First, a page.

I was going to post about the different conditions and symptoms I had seen over the course of a working week but then a tweet caught my eye and I felt I had to blog about it. The post in question was a thread questioning why there are dwindling numbers of GPs, so I read the comments….never read the comments.

After reading all of the replies I was left feeling somewhat bereft. Do the public really think me and my colleagues are lazy?  The answers seemed to be along the lines of ‘they just want the big money without doing the hard work’, or more interestingly ‘if they all worked full time we wouldn’t be in this mess’ and very worryingly blaming the problem on immigration.

GP numbers are falling and there are so many reasons for that. I work at least 30 hours across three days (75% FTE) as a salaried GP; some colleagues are doing 12 hour days week in week out. The work load is increasing as the years go by and this is unfortunately leading to a lot of GPs burning out. So no, the answer is not to make us all work four or five days a week as this in turn would just lead to more of us leaving the profession for good, or worse making us mentally or physically unwell and unable to work.

Many GPs nearing retirement age have opted to leave their partnerships earlier than they planned, this is again multi-factorial, and relating to pension changes and a dissatisfaction of the path the profession is taking. This will result in the loss of a huge amount of experience and knowledge in primary care over the coming years.

What else could be driving the numbers down? The job is hard, really hard. I am not moaning here, I am just stating the facts. I do enjoy it on the whole but it is relentless. More and more patients are seeking our help and support for both medical and social reasons. As GPs the buck stops with us and if no one else takes a patient on, for example if not enough capacity in community mental health services, then we as GPs have to take that on ourselves and ensure that patient is appropriately managed and kept safe.

When I applied for GP training in 2009, I was so excited. It was a hard speciality to get in to. York was always a very popular training scheme and I was worried I wouldn’t get a place. Recently the numbers applying to all GP training schemes have dropped and it has become difficult to fill all of the rotations. Some post foundation year’s doctors are heading abroad, having years out or trying out non-training jobs with more flexibility.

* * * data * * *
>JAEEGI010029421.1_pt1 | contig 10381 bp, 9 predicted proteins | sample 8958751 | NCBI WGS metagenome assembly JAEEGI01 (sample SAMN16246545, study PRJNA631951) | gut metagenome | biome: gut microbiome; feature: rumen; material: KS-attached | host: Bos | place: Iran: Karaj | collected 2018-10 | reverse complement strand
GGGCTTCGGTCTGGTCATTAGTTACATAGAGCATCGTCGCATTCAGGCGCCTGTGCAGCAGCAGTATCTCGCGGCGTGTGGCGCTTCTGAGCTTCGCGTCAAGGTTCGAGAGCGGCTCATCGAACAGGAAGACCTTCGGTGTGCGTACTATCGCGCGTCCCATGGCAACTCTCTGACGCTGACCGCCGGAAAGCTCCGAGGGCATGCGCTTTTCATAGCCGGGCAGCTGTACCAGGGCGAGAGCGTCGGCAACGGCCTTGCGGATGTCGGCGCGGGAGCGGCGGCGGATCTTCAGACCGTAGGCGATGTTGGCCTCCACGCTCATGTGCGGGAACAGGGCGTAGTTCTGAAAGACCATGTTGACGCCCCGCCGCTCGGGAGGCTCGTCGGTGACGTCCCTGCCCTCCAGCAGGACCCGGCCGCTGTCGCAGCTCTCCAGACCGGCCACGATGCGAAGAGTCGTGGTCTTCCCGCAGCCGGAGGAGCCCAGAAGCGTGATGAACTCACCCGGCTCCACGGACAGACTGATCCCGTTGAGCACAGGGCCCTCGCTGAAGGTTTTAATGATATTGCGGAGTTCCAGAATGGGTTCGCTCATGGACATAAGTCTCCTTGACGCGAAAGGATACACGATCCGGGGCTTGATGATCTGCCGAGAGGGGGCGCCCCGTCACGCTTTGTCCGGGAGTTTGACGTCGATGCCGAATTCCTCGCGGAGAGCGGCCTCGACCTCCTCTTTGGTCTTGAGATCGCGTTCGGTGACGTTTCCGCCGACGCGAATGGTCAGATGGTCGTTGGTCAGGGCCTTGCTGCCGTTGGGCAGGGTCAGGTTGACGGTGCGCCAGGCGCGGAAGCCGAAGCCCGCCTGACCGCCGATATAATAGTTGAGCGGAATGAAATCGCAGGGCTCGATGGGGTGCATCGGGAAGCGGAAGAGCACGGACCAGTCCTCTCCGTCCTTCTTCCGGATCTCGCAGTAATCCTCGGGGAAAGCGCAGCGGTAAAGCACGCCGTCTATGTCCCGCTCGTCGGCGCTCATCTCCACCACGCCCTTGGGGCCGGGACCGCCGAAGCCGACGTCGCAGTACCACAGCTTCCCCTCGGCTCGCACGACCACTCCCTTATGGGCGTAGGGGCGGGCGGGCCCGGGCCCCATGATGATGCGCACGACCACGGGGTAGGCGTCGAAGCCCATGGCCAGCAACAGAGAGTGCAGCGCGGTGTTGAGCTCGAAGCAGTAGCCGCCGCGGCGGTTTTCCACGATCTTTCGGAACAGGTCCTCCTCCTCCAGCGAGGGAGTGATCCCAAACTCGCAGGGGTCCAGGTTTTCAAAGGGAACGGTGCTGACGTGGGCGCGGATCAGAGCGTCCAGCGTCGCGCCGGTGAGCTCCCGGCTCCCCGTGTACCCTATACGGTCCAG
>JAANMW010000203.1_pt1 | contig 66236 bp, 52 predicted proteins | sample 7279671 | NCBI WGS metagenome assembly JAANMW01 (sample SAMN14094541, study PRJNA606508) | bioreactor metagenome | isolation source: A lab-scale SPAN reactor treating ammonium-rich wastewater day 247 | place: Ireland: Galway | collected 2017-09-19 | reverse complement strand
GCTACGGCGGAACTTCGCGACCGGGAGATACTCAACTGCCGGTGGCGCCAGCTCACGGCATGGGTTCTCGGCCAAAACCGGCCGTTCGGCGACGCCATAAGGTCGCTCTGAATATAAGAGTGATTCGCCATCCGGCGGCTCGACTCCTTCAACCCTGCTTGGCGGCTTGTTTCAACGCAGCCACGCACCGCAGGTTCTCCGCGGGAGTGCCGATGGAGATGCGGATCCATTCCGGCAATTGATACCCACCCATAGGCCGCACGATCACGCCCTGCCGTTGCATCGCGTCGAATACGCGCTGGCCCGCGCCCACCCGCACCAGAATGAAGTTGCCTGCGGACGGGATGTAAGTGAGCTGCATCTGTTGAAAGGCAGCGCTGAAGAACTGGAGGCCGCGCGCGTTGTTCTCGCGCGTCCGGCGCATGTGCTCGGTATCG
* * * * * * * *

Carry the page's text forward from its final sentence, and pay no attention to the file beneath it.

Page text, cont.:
We need more GPs. We need them now.

We are using allied health professionals where we can, these include: advanced nurse practitioners (ANPs) who are trained to do the majority of ‘standard’ GP work and urgent care practitioners (UCPs) who are generally paramedics that have opted to do urgent care work in the community sector. We also employ clinical pharmacists along with a whole team of ‘prescription admin’ to help deal with the vast number of repeat prescriptions and drug queries that we receive on a daily basis. We have MSK (musculoskeletal) clinicians that can take the load off seeing new onset joint or muscle problems. Nurses can train to be prescribers or take other courses to allow them to do minor illness or run diabetes clinics for example. We have to diversify if we want to continue to offer the support and care needed to this growing population.

So, as more traditional GP work is being passed to other professionals, GPs are increasingly only seeing the more complex patients. I tend to see a lot of elderly with multiple conditions, patients with varying mental health conditions and a lot of women’s health in my routine surgeries. When doing urgent care I see the less straight forward patients along with the young babies who might need a more detailed examination.